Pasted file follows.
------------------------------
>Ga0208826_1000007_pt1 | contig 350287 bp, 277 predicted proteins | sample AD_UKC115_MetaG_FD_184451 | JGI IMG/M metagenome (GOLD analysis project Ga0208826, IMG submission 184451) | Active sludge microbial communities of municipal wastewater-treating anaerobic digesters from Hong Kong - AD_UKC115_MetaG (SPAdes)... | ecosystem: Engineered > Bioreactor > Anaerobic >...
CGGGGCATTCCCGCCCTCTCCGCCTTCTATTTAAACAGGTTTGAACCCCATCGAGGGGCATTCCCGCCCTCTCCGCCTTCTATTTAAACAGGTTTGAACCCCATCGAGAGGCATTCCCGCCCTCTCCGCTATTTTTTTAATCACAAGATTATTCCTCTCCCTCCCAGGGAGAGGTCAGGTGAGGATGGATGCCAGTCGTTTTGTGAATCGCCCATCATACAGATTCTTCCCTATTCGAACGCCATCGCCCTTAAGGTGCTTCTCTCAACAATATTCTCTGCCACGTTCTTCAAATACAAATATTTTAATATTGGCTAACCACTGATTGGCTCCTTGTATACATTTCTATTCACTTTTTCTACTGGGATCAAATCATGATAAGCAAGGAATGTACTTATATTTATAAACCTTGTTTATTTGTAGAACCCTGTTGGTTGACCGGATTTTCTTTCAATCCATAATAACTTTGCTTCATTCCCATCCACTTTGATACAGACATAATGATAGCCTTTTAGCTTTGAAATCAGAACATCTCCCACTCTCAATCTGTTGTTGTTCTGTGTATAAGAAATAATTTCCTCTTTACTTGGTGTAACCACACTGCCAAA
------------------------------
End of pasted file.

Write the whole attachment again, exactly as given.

>Ga0208826_1000007_pt1 | contig 350287 bp, 277 predicted proteins | sample AD_UKC115_MetaG_FD_184451 | JGI IMG/M metagenome (GOLD analysis project Ga0208826, IMG submission 184451) | Active sludge microbial communities of municipal wastewater-treating anaerobic digesters from Hong Kong - AD_UKC115_MetaG (SPAdes)... | ecosystem: Engineered > Bioreactor > Anaerobic >...
CGGGGCATTCCCGCCCTCTCCGCCTTCTATTTAAACAGGTTTGAACCCCATCGAGGGGCATTCCCGCCCTCTCCGCCTTCTATTTAAACAGGTTTGAACCCCATCGAGAGGCATTCCCGCCCTCTCCGCTATTTTTTTAATCACAAGATTATTCCTCTCCCTCCCAGGGAGAGGTCAGGTGAGGATGGATGCCAGTCGTTTTGTGAATCGCCCATCATACAGATTCTTCCCTATTCGAACGCCATCGCCCTTAAGGTGCTTCTCTCAACAATATTCTCTGCCACGTTCTTCAAATACAAATATTTTAATATTGGCTAACCACTGATTGGCTCCTTGTATACATTTCTATTCACTTTTTCTACTGGGATCAAATCATGATAAGCAAGGAATGTACTTATATTTATAAACCTTGTTTATTTGTAGAACCCTGTTGGTTGACCGGATTTTCTTTCAATCCATAATAACTTTGCTTCATTCCCATCCACTTTGATACAGACATAATGATAGCCTTTTAGCTTTGAAATCAGAACATCTCCCACTCTCAATCTGTTGTTGTTCTGTGTATAAGAAATAATTTCCTCTTTACTTGGTGTAACCACACTGCCAAA